In the U.S. the Memorial Day weekend marks the unofficial start of summer—and the beginning of barbeque season. As you sear the meat and toast the buns, have you ever wondered why grilling beats boiling? Or why ketchup and mustard tend to separate, but mayonnaise does not? Or why a pickle lasts so long? 

Our friends at NBC Learn are producing an ongoing set of videos explaining the basic chemistry behind everyday items as part of its Chemistry Now effort. (Check out the chemistry of chocolate.) The videos include a series on the hamburger and its symbiotic accompaniments—all part of the celebration of the International Year of Chemistry 2011.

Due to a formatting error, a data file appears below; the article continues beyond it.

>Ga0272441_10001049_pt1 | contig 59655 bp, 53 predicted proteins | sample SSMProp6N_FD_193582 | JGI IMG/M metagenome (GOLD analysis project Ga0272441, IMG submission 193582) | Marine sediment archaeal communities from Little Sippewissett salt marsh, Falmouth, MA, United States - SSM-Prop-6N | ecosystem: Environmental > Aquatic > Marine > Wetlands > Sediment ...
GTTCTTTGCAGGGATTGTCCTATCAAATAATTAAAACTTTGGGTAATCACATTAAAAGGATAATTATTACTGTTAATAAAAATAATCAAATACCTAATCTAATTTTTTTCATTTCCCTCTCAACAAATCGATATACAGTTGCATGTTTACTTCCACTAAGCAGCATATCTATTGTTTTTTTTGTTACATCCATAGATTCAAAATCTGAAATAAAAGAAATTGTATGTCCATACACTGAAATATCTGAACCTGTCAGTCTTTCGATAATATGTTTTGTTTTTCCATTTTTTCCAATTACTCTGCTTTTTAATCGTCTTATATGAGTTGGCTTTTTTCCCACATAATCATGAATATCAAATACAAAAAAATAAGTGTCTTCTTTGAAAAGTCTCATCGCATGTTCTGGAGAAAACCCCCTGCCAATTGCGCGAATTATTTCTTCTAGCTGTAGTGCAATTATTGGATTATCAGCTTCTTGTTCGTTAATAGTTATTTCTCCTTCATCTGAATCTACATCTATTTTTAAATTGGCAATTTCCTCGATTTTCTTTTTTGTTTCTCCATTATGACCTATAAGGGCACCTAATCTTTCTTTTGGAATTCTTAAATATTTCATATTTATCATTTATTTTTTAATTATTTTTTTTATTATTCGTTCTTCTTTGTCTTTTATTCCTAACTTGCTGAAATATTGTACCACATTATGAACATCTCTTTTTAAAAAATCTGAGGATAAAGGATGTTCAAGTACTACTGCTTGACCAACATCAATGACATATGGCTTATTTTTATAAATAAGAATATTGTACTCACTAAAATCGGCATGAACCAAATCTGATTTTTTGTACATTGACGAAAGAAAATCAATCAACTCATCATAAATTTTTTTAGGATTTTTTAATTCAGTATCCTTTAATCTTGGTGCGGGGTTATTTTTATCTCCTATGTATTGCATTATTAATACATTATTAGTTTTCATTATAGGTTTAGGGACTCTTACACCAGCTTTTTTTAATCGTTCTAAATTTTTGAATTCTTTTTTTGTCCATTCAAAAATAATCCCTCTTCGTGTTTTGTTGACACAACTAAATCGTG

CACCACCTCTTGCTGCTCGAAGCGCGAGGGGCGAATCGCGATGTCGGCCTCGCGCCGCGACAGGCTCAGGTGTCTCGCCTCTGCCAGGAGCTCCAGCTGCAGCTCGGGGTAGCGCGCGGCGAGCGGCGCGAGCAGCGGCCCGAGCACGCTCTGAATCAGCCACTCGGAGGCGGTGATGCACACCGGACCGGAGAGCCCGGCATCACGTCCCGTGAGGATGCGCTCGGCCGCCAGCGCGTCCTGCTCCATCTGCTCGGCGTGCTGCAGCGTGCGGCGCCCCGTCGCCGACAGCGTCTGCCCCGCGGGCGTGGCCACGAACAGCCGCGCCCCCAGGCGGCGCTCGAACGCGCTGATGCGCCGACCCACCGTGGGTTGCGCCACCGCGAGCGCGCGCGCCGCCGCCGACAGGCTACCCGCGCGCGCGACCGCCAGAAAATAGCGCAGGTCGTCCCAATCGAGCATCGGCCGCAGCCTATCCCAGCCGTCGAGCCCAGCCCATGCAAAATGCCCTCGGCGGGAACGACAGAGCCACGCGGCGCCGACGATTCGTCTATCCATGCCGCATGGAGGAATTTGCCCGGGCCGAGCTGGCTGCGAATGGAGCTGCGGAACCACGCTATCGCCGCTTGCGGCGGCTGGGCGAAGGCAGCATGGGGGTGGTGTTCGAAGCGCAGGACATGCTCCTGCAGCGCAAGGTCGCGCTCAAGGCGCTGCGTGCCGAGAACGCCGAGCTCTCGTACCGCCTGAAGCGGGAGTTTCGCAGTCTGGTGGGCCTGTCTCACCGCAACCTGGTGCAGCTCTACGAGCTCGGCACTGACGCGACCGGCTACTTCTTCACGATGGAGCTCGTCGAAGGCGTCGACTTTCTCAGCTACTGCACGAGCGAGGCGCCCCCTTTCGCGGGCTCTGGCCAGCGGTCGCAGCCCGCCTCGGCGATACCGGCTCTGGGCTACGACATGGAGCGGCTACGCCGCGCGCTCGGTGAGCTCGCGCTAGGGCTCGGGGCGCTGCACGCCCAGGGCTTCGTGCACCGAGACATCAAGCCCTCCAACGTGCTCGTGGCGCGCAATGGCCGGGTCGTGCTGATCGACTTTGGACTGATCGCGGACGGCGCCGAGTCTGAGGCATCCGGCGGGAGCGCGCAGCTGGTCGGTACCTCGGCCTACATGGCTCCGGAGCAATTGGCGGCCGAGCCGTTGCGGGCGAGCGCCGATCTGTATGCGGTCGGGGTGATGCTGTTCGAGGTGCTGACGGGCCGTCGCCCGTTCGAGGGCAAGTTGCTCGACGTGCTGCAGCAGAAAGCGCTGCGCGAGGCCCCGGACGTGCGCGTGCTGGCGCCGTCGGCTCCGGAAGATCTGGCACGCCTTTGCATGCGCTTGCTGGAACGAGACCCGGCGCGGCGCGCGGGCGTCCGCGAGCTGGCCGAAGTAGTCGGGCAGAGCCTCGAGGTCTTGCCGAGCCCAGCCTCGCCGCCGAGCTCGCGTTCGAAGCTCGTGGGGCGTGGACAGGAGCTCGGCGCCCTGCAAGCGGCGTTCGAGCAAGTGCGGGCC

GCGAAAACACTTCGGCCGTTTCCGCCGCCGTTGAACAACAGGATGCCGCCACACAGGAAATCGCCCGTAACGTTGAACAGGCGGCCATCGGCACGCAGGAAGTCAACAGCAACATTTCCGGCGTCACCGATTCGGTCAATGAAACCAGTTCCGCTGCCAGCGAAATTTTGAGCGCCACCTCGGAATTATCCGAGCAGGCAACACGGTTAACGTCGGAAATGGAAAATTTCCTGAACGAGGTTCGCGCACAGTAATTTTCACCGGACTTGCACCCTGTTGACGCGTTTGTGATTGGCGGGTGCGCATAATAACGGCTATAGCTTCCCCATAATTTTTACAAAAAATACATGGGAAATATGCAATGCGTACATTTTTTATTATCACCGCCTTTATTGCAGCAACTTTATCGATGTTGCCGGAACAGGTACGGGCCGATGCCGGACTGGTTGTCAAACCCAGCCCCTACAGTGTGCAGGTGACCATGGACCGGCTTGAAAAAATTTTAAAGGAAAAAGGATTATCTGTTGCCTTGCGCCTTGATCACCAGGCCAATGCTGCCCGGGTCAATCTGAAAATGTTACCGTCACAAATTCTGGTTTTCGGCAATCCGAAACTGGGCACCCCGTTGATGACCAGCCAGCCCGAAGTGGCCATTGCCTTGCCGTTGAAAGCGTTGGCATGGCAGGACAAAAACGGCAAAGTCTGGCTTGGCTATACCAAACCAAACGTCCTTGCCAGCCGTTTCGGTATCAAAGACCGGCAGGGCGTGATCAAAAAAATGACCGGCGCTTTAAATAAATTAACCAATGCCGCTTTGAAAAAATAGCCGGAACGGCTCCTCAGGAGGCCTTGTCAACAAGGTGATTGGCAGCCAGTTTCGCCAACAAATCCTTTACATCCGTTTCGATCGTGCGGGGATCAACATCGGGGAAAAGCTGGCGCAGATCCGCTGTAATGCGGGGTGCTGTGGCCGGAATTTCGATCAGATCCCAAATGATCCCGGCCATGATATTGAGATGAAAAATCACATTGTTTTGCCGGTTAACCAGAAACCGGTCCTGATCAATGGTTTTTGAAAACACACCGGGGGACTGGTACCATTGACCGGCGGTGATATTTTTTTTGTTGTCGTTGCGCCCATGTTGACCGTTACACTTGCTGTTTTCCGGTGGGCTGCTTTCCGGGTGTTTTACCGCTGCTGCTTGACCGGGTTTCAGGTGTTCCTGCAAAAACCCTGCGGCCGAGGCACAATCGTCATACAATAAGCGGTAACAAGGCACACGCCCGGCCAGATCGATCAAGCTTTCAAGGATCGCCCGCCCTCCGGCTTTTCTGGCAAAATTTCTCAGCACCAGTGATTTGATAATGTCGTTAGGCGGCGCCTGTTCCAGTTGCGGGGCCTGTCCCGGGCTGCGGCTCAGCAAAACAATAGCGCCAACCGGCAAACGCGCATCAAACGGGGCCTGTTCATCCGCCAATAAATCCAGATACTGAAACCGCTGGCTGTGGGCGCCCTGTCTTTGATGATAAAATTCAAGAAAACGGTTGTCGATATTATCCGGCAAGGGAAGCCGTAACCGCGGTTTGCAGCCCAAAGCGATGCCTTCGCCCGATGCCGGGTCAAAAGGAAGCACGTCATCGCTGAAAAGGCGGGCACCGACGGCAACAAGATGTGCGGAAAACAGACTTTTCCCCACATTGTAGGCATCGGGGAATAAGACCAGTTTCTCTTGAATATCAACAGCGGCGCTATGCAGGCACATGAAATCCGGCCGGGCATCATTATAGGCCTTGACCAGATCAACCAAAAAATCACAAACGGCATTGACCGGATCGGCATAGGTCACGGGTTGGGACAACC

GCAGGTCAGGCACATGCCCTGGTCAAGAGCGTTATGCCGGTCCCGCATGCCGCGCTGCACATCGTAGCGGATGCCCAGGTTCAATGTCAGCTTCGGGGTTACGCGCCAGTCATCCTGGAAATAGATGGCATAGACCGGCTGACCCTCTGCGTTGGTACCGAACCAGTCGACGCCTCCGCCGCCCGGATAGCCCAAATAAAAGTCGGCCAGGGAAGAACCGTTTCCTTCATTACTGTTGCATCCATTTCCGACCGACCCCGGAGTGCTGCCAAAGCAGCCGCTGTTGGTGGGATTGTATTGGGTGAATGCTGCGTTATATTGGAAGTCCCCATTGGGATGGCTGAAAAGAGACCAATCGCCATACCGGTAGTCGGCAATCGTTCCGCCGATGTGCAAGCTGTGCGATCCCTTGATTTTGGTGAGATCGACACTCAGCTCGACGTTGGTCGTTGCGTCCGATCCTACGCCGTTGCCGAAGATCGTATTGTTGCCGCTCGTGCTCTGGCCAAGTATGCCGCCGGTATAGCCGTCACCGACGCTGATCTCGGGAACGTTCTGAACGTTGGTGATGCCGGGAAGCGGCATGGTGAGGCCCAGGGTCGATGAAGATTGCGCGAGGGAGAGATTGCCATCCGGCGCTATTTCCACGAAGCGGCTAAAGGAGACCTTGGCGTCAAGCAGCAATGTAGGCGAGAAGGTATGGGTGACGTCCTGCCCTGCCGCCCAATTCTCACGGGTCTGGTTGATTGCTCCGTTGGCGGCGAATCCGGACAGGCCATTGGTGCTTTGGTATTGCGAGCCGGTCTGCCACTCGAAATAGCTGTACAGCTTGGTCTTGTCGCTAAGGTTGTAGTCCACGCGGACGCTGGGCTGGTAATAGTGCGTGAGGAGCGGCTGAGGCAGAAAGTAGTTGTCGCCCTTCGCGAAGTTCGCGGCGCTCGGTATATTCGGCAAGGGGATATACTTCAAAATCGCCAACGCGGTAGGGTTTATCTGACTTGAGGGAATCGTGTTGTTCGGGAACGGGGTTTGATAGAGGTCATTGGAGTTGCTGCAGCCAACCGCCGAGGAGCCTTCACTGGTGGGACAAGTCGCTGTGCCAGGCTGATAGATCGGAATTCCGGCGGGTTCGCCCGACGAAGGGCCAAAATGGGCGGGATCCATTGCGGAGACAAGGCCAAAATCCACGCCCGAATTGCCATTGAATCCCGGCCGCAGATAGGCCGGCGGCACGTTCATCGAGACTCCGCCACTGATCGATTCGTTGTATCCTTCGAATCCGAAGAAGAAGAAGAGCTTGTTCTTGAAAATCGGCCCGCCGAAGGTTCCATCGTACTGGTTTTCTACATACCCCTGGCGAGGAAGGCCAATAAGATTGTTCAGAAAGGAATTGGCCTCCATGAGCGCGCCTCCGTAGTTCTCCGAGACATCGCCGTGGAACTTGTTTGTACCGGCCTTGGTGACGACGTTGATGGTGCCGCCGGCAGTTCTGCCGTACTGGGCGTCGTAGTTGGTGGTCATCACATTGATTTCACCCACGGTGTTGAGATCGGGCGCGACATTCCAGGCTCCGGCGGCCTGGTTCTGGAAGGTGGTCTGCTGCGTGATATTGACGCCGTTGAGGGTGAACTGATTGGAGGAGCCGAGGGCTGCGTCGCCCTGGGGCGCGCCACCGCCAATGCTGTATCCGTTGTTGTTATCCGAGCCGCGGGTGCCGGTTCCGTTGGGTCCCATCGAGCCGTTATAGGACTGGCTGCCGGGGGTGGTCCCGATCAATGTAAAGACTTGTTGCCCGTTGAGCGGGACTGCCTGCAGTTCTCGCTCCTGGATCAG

The Chemistry of Burgers

Americans down 14 billion burgers a year. See how Maillard reactions create that nicely darkened, crispy and tasty outside. Vegetarians: skip to the next video.

The Chemistry of Bread

The yeasty science behind the bun also applies to doughnuts, if that's how you like to eat your burgers.


The Chemistry of Tomatoes

How ethylene tells tomatoes to convert starches to fructose and make lycopene, a powerful antioxidant that has a relation to werewolves.


The Chemistry of Pickles

You don't see it, but a battle of bacteria rages on in cucumbers. How a briny solution tips the scales to one particular species and keeps the fruit edible for a long, long time.


 The Chemistry of Condiments: Ketchup, Mustard and Mayo

Two of these items are suspensions, and other is a colloidal dispersion. What's the difference? After a time, you have to stir one of them.